Original Articles

Does Statın Treatment Alter Steroıd Hormone Levels? - Original Article

  • Süleyman Ahbab
  • Hayriye Esra Ataoğlu
  • Mustafa Yenigün
  • Tunga Türker
  • Levent Ümit Temiz
  • Tayyibe Saler
  • Faik Çetin
  • Zuhal Aydan Sağlam
  • Fuat Şar

Med Bull Haseki 2005;43(1):0-0

Statins blockade cholesterol synthesis by inhibition of HMG CoA (hydroksy methyl glutaryl coenzyme A) reductase. It is an important part of therapy in cardiovascular diseases to hold cholesterol levels in normal ranges for reducing risks of mortality and morbidity. Beyond the proven benefits of inhibition of HMG CoA reductase, the possible effects to steroid hormone synthesis should also be considered. Because steroid hormones are derived from cholesterol. This trial is performed to evaluate the effects of statin administration on steroid hormone synthesis.


Drug therapy takes an important role in hyperlipidemia treatment. This therapy inhibits progression of atherosclerosis, improves lipid profile and cardiovascular prognosis. At present, usually statins are used to reach this goals. Statins have life saving potential in properly selected patients, particularly those with established coronary heart disease and others at high risk for developing heart disease. Lovastatin is the first discovered molecule of statins group and after that, pravastatin, fluvastatin, simvastatin and atorvastatin have been added in. Statins may be natural or synthetic.

Stains are structural analogues of 3 hydroxy 3 methyl glutaryl Co-enzyme A and they inhibit Hydroxy Methyl Glutaryl Co-enzyme A (HMG CoA) reductase. HMG CoA reductase, takes role in the first step and reaction dependent phase of cholesterol synthesis (1). Inhibition of cholesterol synthesis by statins, is resulted in a decrease in liver cholesterol content and enhanced LDL receptor expression (2). The major planned effect of statins is to lower LDL cholesterol level. It is important to prevent atherosclerosis and indirectly, its complications. By this, the mortality and morbidity related to coronary heart disease declines.

Statins are tolerated well. But, there are few side effects. Increase of liver transaminases (ALT, AST), myopathy and rarely rhabdomyolisis can be seen (2). HMG CoA reductase inhibitors are metabolized in liver by cytocrom P-450 enzyme systems. For that reason, this type of drugs, are not used in cholestatic and chronic liver diseases.


This trial is performed to evaluate the influence of statin treatment on blood levels of steroid hormones. 39 male hypercholesterolemic patients have been followed up for 3 months, under atorvastatin (10 mg/day) treatment. Female patients were not taken in this trial. Because of the menstrual cyclus, it was hard to asses the changes of steroid hormones. Biochemical (glucose, BUN, creatinin, total cholesterol, LDL, electrolytes, fibrinogen, transaminases, creatin kinase) and hormonal (LH, FSH, prolactin, estrogen, progesteron, cortisol, testosteron) tests were performed. These measurements were repeated for three times in trial, before the treatment (basal), under therapy the first month and the third month. To measure the biochemical parameters, Abbot Aeroset auto analisator systems with colorimetric method and for the hormonal parameters, Abbot Architech analisator systems were applied. Results were evaluated with Wilcoxon t test. Our study included 39 male hypercholesterolemic patients either with diabetes or estabileshed ischemic heart disease. Risk categories, detection and treatment of hypercholesterolemia in these patients were evaluated in regard of Adult Treatment Panel III guidelines. (Table - 1, Table - 2 (3))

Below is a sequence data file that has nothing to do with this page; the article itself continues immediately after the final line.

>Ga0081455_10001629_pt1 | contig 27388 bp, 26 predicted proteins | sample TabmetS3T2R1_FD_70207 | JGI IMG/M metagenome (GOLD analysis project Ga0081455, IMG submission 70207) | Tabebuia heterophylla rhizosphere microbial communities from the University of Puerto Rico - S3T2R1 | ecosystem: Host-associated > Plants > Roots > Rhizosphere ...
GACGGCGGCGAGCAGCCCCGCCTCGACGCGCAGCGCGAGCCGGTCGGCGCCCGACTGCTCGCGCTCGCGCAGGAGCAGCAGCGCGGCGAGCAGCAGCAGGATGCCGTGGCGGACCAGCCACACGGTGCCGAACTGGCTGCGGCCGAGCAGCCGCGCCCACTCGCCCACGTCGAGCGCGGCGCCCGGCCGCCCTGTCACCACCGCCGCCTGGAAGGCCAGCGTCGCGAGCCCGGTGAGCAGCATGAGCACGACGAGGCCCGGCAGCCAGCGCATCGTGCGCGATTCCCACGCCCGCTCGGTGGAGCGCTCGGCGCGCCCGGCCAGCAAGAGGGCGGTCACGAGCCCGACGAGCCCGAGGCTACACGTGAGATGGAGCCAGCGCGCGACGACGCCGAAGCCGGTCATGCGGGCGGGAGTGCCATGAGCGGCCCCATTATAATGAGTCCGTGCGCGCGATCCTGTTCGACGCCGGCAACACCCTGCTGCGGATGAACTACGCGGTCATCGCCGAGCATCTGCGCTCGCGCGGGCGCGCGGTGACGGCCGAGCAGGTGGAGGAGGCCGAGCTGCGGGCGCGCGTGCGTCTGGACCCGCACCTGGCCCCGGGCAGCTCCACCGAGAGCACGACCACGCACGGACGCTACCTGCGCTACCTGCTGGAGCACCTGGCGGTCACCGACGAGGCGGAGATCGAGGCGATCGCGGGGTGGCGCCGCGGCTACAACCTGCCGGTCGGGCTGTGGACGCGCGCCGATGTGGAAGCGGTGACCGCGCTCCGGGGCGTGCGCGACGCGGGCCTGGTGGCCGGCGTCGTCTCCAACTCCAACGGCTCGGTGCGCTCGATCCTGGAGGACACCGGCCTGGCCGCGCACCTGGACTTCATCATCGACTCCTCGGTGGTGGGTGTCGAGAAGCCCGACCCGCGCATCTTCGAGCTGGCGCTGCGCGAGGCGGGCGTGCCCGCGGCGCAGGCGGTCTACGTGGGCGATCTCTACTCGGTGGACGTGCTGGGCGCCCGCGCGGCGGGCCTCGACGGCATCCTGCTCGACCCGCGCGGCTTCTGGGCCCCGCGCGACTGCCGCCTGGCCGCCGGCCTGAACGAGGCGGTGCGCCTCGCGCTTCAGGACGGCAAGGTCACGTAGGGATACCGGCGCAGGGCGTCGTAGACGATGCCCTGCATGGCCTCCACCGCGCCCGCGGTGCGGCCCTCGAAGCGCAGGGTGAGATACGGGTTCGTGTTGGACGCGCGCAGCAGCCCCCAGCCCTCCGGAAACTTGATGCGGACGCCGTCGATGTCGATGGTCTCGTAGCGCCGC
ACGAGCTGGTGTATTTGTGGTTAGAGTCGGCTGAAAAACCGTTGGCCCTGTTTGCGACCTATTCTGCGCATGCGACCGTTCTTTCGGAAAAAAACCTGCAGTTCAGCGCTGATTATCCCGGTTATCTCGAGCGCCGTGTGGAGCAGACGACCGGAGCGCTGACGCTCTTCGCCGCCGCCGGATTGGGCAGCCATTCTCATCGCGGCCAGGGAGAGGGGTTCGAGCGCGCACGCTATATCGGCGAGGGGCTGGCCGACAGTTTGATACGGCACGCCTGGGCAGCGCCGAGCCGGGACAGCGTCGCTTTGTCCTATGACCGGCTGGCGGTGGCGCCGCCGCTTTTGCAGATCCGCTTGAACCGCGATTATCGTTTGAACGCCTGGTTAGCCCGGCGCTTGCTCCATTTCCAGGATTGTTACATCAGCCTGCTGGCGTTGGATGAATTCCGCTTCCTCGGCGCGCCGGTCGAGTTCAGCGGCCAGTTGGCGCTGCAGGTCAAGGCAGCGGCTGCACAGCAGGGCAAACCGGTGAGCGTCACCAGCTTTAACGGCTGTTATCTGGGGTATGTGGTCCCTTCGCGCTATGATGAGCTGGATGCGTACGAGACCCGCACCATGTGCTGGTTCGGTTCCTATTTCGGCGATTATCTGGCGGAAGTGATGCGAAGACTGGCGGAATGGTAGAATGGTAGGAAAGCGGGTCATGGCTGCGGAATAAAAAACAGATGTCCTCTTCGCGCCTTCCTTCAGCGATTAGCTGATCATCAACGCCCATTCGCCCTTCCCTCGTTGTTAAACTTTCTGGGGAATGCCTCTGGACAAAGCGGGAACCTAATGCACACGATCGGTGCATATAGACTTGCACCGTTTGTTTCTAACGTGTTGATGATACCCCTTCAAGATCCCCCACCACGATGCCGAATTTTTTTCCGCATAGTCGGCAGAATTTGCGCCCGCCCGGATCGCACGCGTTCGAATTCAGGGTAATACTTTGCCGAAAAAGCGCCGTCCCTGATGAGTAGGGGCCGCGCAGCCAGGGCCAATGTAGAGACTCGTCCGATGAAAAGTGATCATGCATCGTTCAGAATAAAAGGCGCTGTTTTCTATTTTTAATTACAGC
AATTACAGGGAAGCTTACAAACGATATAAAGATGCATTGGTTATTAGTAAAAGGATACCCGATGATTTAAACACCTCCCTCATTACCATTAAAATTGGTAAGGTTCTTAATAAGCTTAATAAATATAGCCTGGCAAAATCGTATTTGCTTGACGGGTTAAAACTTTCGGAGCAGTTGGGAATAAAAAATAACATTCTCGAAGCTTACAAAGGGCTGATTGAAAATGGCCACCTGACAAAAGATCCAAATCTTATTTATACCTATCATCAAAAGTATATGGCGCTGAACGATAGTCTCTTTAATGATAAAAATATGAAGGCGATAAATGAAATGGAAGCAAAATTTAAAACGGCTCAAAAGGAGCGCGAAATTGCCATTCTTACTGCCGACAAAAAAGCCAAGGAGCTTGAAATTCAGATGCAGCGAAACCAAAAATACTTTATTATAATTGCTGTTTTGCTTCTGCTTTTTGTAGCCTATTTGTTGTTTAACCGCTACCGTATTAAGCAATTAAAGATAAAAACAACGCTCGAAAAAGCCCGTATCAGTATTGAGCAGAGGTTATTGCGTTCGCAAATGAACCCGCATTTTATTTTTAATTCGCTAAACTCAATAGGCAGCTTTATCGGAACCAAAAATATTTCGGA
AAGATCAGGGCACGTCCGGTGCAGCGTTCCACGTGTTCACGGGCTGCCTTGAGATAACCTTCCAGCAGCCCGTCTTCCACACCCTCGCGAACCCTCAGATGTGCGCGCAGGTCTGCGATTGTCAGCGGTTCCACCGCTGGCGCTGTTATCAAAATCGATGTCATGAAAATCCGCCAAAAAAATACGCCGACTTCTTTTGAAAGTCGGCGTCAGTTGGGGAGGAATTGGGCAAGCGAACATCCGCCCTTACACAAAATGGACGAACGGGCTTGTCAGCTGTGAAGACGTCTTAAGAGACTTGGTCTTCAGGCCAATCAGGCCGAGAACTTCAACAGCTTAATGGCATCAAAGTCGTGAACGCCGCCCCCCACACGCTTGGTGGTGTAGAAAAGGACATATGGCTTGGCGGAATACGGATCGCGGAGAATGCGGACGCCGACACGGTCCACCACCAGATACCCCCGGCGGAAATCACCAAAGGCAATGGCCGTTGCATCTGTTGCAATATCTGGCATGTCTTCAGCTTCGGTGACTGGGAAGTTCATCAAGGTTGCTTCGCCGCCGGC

We administered statin therapy following ATP (Adult Treatment Panel) III guideline to lower total cholesterol under 200 mg/dl and LDL under 100 mg/dl (3). Our study group consisted of hypercholesterolemic patients with diabetic and ischemic heart disease. In our study group of 39 male patients mean age was 61.75 ± 7.39. At the commence of the trial, mean total cholesterol was 208,70 ± 24,98 mg/dl, mean LDL was 139 ± 22,08 mg/dl. After the treatment (in third month), mean total cholesterol dropped to 179,38 ± 31,31 mg/dl, mean LDL declined to 117,23 ± 24,87 mg/dl.It was statistically meaningful, (p < 0,05). Fibrinogen levels showed a decrease from starting of the trial untill the third month (from 419,49 ± 94,87 mg/dl to 334,25 ± 87,10 mg/dl, p < 0,05). Other biochemical parameters (BUN, creatinin, AST, ALT, creatin kinase, total protein) did not change statistically throughout the trial (p > 0,05). No side effects originating from atorvastatin was seen.